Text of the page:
Privacy is not a luxury or a privilege. It is a right. You never need to justify why you need privacy; you have a right to privacy without any justification whatsoever. The rare exceptions are what need to be well justified.
We are seeing an increasing assault on our right to privacy. Snowden’s revelations gave us a glimpse of how deep the rabbit hole goes: it’s not just that our privacy is being abolished in law; it’s also that various government agencies are ignoring the few protections in law anyway and wiretapping everybody wholesale all the time.
The worst part of this is that some everyday people actually try to justify this invasion of rights. You probably have friends that dismiss the fact that they no longer can hold a private conversation as “unimportant”, or worse, “I’m prepared to give up that to feel safe”. As if – one – they got any safer without privacy, and – two – they had a right to make that decision for everybody else, just because of how they feel themselves?
There is also the everpresent cliché of “If you have nothing to fear, why do you need privacy?”.
A sarcastic but still pertinent and accurate response to that would be;
“If you’re only using it for such drivel, why do you need Freedom of Speech?”
That response illustrates the nature of both privacy and of Freedom of Speech: They are not conditional of what you use them for, or more importantly, whether somebody else’s job (read “law enforcement”) would be easier and more convenient if you didn’t have them.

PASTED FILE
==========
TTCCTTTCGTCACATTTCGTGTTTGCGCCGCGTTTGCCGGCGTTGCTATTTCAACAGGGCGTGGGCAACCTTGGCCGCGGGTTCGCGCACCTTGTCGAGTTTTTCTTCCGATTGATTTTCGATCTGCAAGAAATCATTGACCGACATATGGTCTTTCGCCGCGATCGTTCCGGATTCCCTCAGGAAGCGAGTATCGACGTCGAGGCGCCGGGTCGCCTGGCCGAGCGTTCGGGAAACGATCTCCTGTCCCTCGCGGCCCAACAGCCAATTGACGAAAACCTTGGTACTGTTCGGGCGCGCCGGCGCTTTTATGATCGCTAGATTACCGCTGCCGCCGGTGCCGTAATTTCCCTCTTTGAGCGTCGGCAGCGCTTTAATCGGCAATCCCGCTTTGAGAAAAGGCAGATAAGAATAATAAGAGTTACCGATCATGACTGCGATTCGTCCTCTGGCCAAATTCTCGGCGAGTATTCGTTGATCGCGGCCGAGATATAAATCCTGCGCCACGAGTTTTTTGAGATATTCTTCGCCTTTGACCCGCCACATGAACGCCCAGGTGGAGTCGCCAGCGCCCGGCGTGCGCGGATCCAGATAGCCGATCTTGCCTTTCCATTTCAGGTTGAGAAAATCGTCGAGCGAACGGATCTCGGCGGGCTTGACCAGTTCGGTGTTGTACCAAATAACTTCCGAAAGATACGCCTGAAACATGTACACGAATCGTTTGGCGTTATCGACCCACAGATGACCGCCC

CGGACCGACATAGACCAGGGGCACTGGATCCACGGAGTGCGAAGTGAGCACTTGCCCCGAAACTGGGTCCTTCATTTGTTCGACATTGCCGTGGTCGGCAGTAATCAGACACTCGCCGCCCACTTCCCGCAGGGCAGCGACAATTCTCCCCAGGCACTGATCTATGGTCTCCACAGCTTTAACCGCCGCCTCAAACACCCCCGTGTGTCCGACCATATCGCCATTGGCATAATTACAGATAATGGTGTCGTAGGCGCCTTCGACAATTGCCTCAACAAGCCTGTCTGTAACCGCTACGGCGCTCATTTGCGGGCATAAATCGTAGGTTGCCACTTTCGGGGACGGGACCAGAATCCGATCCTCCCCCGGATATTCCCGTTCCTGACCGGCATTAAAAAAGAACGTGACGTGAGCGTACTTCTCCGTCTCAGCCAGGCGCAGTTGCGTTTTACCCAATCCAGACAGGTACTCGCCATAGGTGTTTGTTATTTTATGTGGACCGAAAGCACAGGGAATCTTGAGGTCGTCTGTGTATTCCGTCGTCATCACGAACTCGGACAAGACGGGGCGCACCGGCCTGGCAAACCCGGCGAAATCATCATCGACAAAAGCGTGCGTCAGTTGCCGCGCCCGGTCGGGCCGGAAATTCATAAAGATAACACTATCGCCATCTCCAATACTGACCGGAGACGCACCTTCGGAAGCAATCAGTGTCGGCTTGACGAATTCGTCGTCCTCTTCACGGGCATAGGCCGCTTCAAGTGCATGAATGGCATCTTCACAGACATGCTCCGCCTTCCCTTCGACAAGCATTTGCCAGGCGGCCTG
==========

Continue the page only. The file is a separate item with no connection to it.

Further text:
(For a more thorough response to that dangerous cliché, see debunking nothing to hide).
It is absolutely paramount that every challenge to privacy is discarded by pointing out that privacy does not need to be justified; it is a human fundamental right, as described in the U.S. Bill of Rights, in the European Convention on Human Rights, and the United Nations’ Declaration of Human Rights, among others. However, invasions to privacy need to be justified in every single case – and well justified, not just “because law enforcement wants to”.
Every political battle is won or lost in the language. It’s more than time we remind our friends, who may have just been unaware of this importance, just how fundamental privacy is – and that you never need to justify keeping things to yourself.
Privacy remains your own responsibility.